Sunday, September 28, 2014

Do You Want a Virtual Vacation? Marriott #GetTeleporter Will Take You

Is there anything technology can't do?  Recently, Marriott launched the #GetTeleporter campaign, taking us to a virtual vacation.  What business applications do you see from the teleporter?  Will people buy in this concept?  Tell us what you think. 

Saturday, September 13, 2014

Aloft Hotels Introduce Robotic Butlers, Bringing in Better or Worse Customer Experience?

The Aloft Hotel is testing a robotic butler concept in the Cupertino, California location.  The chain has no intention to replace any service staff at this point and is planning to bring more "botlers" (robotic butlers) to other Aloft Hotel if the concept proves to be successful.

In general, I believe technology can enhance customer service, but at the same time, technology may also minimize the real human interactions among customers and staff.  So, is it a good thing when hotels use machines to serve people? Do customers have a saying on how they will be served (by a real human or by a robot)?

With those thoughts in mind, I wrote two articles on MultiBriefs.com. I believe machine serving people has become a reality, but at the same time, there will be a variety of options (brands) in the future to meet different needs from customers. Customers will be able to choose a hotel that uses machines or uses real human being for customer service.

In your opinions, to which direction will technology take us? Will technology help businesses provide better or worse customer service in the future?

Monday, August 11, 2014

Think How We Eat, Not What We Eat

The Wall Street Journal reported a new research finding, suggesting us to chew more if we want to lose weight. But isn't it obvious? It takes longer for people to eat if they chew more. Studies have shown people eat less if they eat slowly (in this case, chew more). On top of that, food that mixed well with saliva will get digested better. Regardless, it is interesting to see somebody actually making effort to prove the causal relationship. Hopefully, nobody would start eating more unhealthy food because they will chew more of the unhealthy food.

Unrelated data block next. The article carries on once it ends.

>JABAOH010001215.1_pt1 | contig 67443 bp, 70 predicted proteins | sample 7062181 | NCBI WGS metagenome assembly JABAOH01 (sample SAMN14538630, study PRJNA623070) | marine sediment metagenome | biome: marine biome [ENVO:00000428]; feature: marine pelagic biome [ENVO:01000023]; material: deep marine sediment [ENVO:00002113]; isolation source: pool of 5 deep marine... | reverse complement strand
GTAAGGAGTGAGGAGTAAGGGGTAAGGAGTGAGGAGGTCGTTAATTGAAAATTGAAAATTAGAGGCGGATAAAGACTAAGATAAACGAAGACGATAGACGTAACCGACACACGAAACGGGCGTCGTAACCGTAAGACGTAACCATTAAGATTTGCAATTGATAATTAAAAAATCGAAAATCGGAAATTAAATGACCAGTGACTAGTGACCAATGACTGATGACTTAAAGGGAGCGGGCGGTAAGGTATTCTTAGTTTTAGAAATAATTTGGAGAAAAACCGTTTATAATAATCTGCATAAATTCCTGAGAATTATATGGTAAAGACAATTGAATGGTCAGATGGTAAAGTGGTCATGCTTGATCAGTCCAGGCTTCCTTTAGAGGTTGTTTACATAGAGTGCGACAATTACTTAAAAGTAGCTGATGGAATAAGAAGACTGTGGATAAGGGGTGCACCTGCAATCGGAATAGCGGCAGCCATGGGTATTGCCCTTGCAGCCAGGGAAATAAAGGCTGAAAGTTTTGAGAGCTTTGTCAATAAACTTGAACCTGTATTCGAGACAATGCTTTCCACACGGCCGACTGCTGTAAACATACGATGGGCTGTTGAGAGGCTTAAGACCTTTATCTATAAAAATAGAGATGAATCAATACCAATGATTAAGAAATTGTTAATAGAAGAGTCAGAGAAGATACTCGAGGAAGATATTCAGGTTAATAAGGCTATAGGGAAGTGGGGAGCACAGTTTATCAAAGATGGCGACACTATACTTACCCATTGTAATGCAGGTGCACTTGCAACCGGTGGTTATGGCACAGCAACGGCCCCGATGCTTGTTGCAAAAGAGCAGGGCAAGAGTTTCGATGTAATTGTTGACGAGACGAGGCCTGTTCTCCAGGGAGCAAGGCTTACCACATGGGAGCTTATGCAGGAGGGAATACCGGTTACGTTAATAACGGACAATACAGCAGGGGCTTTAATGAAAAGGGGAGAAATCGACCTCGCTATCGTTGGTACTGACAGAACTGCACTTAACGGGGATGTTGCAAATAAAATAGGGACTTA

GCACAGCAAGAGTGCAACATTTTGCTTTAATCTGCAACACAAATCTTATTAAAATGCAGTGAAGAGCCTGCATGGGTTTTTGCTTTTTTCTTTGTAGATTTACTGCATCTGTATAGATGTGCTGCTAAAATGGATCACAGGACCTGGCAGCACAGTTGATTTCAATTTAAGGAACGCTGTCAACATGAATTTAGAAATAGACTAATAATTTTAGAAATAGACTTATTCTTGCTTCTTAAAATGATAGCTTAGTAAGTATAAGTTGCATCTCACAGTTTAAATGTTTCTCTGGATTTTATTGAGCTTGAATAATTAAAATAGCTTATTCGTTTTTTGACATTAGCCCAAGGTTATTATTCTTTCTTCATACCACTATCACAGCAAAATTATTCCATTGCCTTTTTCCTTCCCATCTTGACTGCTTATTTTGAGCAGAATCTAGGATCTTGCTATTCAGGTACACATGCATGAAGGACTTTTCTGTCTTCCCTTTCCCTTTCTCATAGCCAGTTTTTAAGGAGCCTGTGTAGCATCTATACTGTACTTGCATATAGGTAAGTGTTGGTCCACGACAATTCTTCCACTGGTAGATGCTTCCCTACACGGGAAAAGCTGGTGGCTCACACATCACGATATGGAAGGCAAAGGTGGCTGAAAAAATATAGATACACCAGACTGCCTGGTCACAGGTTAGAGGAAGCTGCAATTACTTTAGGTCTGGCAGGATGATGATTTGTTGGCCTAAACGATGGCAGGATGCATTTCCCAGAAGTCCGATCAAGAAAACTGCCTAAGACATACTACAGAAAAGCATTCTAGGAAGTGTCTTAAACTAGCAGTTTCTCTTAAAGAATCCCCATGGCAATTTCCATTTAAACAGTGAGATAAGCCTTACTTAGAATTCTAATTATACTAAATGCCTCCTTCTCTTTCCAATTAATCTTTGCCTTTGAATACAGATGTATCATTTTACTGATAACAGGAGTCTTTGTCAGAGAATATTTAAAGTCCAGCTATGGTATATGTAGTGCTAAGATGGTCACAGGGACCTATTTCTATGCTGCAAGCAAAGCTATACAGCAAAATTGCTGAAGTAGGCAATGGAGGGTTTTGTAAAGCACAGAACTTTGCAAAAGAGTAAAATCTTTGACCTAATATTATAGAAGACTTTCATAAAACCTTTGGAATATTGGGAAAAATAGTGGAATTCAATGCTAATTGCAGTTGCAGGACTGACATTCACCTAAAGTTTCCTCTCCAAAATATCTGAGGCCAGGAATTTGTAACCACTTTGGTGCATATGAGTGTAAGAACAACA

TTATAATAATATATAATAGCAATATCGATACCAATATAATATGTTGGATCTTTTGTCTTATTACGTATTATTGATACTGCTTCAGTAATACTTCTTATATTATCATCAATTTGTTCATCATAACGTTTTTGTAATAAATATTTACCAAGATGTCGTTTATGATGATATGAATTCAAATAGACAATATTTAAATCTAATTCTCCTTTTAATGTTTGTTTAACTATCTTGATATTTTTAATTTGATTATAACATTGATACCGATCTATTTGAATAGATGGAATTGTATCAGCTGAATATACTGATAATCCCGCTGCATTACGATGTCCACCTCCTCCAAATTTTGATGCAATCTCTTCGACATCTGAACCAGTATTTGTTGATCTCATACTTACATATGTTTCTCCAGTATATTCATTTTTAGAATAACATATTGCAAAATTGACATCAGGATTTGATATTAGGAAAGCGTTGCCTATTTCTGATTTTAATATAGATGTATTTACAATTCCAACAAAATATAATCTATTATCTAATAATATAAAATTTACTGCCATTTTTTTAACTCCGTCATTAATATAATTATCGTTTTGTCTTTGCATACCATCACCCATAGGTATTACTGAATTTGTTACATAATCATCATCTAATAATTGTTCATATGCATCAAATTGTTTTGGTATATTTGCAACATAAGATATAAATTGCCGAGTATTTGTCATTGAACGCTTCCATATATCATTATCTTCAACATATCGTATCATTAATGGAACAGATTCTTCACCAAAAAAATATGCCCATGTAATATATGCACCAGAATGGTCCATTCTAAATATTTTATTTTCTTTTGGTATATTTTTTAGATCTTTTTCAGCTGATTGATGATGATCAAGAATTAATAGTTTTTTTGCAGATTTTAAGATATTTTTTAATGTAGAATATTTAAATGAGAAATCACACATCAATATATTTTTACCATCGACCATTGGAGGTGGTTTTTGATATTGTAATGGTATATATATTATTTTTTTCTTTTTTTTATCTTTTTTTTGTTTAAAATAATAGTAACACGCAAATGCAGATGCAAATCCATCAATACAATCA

Thursday, August 7, 2014

Are Customers Also Responsible for Their Dining Experience?

I recently read an interesting experiment from a famous restaurant in #NYC, where the owners compared customers' behavior of today and that of 10 years ago.  I wrote an article about it on MultiBriefs
 
Here is what was reported by the restaurant (and what I included in the article): 

July 1, 2004:

Customers walked in. 

They were seated with a menu.  Three out of 45 requested for a different seat. 

Customers spent about 8 minutes on the menu before closing it, indicating that they were ready to order. 

Servers instantly took the order. 

Appetizers were served in about 6 minutes (except for complex items). 

Two out of 45 customers sent items back. 

Servers remained attentive to customers. 

Checks were delivered when customers finished their meals. 

Customers left within 5 minutes. 

On average, it took 1 hour and 5 minutes from start to finish.

July 3, 2014:

Customers walked in. 

They were seated with a menu.  Eighteen out of 45 requested for a different seat.

Instead of opening the menu, they took their phones out. Some were taking pictures; others were just playing with their phones. 

Seven out of 45 had servers come over immediately. 

They showed something on their phone to the server and took about 5 minutes of the server’s time.  Later, the servers explained to the management team that the customers needed help with Wi-Fi connections for their phones. 

When servers approached customers for orders, most had not even opened the menu and asked the servers to wait.

Customers finally opened the menu, with their hands holding their phones on top of the menu. They were still playing with their phone. 

Servers came back to check with the customers. Customers asked for additional time. 

Customers were finally ready to order, with an average wait time of 21 minutes. 

Food began arriving in about 6 minutes (except for complex items).